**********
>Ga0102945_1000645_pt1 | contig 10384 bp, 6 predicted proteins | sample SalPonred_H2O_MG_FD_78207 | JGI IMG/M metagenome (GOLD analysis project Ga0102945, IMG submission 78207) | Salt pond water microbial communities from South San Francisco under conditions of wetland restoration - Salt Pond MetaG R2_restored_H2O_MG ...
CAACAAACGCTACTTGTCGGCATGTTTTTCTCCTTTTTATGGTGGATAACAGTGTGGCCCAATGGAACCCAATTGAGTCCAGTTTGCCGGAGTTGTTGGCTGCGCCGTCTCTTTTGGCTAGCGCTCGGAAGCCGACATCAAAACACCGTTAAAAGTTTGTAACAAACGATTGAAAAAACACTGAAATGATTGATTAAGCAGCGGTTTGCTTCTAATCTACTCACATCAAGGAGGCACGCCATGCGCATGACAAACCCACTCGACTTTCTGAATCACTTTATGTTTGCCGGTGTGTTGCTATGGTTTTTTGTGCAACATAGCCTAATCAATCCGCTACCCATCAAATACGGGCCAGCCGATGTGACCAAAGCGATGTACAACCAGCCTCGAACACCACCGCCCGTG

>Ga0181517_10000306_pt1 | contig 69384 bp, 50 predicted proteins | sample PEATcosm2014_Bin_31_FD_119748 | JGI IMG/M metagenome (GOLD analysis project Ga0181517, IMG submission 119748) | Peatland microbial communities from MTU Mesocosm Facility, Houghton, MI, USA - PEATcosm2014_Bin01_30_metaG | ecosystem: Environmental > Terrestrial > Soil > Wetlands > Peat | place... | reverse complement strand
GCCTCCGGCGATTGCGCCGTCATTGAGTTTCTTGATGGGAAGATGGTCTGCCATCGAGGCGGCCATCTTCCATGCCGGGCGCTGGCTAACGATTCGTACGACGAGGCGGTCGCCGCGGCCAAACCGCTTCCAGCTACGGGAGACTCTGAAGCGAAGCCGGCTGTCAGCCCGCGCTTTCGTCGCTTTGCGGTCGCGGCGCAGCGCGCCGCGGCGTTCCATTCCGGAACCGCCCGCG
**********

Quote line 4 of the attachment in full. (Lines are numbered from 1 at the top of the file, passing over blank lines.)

GCCTCCGGCGATTGCGCCGTCATTGAGTTTCTTGATGGGAAGATGGTCTGCCATCGAGGCGGCCATCTTCCATGCCGGGCGCTGGCTAACGATTCGTACGACGAGGCGGTCGCCGCGGCCAAACCGCTTCCAGCTACGGGAGACTCTGAAGCGAAGCCGGCTGTCAGCCCGCGCTTTCGTCGCTTTGCGGTCGCGGCGCAGCGCGCCGCGGCGTTCCATTCCGGAACCGCCCGCG